Tuning the 009
34 PICT Carburetor Combination
problem is discussed in depth in our Hesitation
See also our article on Carburetor/Distributor
Miscellaneous questions and answers are featured here.
wrote with problems with the 34PICT/3 carburetor on his 1600cc twin-port engine (new manifold boots
and gaskets, new plugs and leads, 009 centrifugal-advance distributor).
I have read lots on the common "flat spot" problem (stumbling
at low-rpm acceleration) and have tried the adjustments, but
I still have the flat spot. I have opened up carburetor and
checked the float, needle valve and seat -- all okay. I also
cleaned and blew out all visible rubbish. The motor seems to
idle okay, but it spits and coughs when accelerating. If I up
the size of the main jet and idle jet by one size or two will
responded - Carburetor troubles can be related to all sorts
of things -- fouled plugs, bad plugs, bad or weak coils, blocked
fuel filters, damaged accelerator pump diaphragm, etc., etc. But a significant source of "flat spot"
trouble stems from the combination of the 34 PICT/3 carburetor
and the 009 centrifugal-advance distributor. We discuss this
problem in depth in our article on Hesitation.
Also in that article is a reference to John Connolly's (Aircooled.Net)
excellent article on Choosing the
Right Distributor. John recommends the single-vacuum dual-advance
(SVDA) distributor for use with the 34 PICT/3 carburetor.
wrote with a suggestion that many people try, but we don't recommend. Here's what he says to do to get rid of the "flat spot - The answer to your problem is simple. If you
donít care about fuel consumption too much, run a 1/16th drill
bit through the main jet. Try it as it works, and easy to get
another jet if you donít like the fuel consumption. And as for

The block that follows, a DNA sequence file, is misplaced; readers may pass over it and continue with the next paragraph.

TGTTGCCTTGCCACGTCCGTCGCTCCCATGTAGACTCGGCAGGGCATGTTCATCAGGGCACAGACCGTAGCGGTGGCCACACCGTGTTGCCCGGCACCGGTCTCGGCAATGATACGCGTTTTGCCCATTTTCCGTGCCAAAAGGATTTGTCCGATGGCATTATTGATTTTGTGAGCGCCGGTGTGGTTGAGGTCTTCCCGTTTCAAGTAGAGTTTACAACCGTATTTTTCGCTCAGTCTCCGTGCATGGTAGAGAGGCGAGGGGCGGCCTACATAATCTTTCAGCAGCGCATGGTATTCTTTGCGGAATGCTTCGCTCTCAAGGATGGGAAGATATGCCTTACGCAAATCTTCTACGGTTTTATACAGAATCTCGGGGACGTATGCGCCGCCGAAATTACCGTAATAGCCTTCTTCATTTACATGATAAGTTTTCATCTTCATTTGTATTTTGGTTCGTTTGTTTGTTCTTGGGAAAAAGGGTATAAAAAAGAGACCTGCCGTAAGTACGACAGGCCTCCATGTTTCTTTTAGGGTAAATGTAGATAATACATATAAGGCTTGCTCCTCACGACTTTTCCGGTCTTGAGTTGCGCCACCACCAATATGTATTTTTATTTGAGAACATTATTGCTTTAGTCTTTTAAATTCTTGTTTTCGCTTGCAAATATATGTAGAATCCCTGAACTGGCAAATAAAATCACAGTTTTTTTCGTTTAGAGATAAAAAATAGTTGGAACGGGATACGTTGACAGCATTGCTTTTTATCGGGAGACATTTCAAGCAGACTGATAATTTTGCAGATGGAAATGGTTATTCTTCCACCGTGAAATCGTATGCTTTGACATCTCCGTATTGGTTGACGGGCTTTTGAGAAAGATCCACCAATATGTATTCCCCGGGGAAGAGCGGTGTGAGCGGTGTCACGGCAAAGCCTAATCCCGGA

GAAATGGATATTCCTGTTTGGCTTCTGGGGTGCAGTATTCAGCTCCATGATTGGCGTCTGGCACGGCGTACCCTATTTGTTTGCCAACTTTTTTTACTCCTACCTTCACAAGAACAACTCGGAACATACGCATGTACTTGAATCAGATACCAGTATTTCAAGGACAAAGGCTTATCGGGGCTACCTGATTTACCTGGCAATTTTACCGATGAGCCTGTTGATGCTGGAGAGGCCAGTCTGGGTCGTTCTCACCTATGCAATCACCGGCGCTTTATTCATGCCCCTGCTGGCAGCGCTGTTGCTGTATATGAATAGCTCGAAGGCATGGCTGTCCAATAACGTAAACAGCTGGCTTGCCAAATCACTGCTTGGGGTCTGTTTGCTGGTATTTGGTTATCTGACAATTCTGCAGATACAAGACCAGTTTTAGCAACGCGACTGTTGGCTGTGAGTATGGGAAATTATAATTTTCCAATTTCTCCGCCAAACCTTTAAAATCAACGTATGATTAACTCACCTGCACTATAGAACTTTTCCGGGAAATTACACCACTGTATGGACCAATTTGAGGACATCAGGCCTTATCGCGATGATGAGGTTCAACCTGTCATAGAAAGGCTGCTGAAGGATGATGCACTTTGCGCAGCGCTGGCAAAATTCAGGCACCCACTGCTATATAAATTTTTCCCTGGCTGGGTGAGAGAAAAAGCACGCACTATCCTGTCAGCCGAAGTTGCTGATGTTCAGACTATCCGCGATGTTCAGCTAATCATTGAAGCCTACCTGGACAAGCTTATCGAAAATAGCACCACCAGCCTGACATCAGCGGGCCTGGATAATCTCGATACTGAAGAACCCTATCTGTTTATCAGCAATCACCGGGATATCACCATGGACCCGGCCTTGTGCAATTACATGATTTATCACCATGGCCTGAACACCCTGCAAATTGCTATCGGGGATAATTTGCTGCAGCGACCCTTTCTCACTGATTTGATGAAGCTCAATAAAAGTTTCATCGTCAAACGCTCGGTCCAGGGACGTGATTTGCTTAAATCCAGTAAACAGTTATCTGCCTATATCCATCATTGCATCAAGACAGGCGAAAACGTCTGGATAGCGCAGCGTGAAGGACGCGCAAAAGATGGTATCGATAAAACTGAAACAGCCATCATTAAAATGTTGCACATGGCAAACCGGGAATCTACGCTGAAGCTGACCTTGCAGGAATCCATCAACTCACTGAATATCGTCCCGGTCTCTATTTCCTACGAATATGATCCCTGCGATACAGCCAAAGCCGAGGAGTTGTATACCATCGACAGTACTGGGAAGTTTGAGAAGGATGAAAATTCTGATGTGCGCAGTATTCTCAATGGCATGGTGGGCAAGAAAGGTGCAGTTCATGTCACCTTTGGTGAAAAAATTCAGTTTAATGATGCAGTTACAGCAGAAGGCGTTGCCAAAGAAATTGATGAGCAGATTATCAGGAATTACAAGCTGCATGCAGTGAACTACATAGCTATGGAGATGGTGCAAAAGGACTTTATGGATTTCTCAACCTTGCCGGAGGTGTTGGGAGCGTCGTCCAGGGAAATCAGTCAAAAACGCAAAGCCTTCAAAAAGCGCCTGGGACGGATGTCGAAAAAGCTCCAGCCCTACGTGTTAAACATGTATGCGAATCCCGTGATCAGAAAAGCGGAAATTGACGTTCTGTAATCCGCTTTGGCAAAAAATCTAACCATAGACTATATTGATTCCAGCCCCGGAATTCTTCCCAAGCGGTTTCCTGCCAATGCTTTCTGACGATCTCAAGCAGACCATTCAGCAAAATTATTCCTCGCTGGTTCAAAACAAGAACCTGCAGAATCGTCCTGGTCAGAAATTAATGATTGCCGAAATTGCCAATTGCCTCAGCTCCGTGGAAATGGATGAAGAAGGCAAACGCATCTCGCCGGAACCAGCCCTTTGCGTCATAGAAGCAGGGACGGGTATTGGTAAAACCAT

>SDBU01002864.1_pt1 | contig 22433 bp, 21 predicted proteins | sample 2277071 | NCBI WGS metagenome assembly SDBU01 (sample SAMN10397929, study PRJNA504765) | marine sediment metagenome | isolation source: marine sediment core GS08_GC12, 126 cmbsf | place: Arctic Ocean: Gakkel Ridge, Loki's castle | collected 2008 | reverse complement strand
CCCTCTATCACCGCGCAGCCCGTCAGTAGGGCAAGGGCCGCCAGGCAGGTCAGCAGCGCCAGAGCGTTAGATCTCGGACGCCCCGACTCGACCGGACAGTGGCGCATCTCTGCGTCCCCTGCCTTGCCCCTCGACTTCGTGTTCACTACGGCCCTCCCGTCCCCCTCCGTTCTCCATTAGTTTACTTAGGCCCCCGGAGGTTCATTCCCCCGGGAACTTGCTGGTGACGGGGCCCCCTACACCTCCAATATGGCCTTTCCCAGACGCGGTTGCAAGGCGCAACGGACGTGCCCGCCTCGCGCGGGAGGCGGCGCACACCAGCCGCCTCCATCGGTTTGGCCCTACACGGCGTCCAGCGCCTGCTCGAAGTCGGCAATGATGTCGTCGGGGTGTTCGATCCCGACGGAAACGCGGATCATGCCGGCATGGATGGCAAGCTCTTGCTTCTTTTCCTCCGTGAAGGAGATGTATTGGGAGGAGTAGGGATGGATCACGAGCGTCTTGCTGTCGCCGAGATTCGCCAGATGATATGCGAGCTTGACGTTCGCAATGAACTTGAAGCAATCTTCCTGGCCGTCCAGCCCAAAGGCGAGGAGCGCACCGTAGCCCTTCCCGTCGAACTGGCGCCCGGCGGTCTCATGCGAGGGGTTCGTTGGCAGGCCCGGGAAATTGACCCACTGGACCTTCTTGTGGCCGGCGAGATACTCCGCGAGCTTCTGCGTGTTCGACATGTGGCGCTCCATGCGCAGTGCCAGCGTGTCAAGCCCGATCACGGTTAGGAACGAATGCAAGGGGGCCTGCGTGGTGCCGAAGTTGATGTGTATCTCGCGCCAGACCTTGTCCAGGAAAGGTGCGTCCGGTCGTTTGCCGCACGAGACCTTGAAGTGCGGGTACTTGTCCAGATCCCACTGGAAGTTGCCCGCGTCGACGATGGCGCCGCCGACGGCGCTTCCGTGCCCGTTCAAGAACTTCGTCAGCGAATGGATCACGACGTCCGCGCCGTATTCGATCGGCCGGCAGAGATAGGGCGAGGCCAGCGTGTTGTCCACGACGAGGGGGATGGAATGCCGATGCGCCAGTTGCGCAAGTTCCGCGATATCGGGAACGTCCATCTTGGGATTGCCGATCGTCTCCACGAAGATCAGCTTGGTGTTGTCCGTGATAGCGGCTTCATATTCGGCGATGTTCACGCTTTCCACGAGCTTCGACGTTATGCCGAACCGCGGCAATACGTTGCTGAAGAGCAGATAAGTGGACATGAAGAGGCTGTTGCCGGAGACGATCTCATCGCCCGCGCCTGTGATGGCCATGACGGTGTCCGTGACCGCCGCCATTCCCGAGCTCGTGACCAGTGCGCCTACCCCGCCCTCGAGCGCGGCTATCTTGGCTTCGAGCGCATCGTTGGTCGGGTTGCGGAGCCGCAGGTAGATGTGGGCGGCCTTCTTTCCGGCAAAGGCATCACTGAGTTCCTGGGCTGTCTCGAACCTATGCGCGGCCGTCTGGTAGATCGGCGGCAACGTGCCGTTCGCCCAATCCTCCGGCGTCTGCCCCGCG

your 009 distributor, if you see a 050 for sale BUY it.
responded to the jet drilling suggestion - I
hope that "1/16th drill" wasn't serious??? That's X158.75 in
Solex jet size equivalent!!! The normal jet size for a 34PICT/3
with vacuum distributor is X127.5 and with a 009 distributor
is X130 or X132.5 at most. With an X158.75 main jet you'd have about
24% increase in fuel consumption!
guy responded (paraphrased) - Yes, my suggestion to drill the
main jet with a 1/16" drill was serious. As I said, if you donít
care for the fuel consumption you will find that it works. Try
it -- its only a jet.
Rob - I wonder if you realise just how BIG 1/16th is (hence
the Solex size equivalent I noted.) If drilled to 1/16th" the
jet will supply so much excess fuel that you'll have...
24% increase in fuel consumption -- worse than the average
wash-down of the oil film on the cylinder walls, resulting
in massively increased wear.
dilution and contamination (more wear).
exhaust (the cops may be interested).
I go on?
we discuss elsewhere, if you are running an 009 centrifugal-advance
distributor with a 34PICT carburetor, you can minimize the "flat
spot" by installing a slightly larger main jet (up from X127.5
to X130 or X132.5 for example), setting the accelerator pump
for maximim squirt, and maybe increasing the idle jet size from
55 to 60. Then set the maximum distributor advance to as much
of the 28-32 degrees BTDC as it can take without the engine
have recommended filling in the throttle valve bleed hole. This
should only be tried if the above modifications don't eliminate
the flat spot. Doing so results in the carburetor running extra
rich at low and middle speeds (butterfly closed or slightly
open), as it allows more air to "leak" through the throat without
sucking in fuel. So filling the hole mean less air for the same
fuel pulled through the jets. It won't harm the engine any more
than other run-rich methods needed to work with the 009 distributor,
but if you expect the engine to last a long time then be aware
that running rich (which you NEED to do with the 009), results
in oil wash-down in the cylinders which will speed piston ring
best overall performance, we have found that the 34PICT carburetor/SVDA
distributor is the combination of choice. For more information,
please see John Connolly's article on Choosing
the Right Distributor. (John Connolly is the owner/manager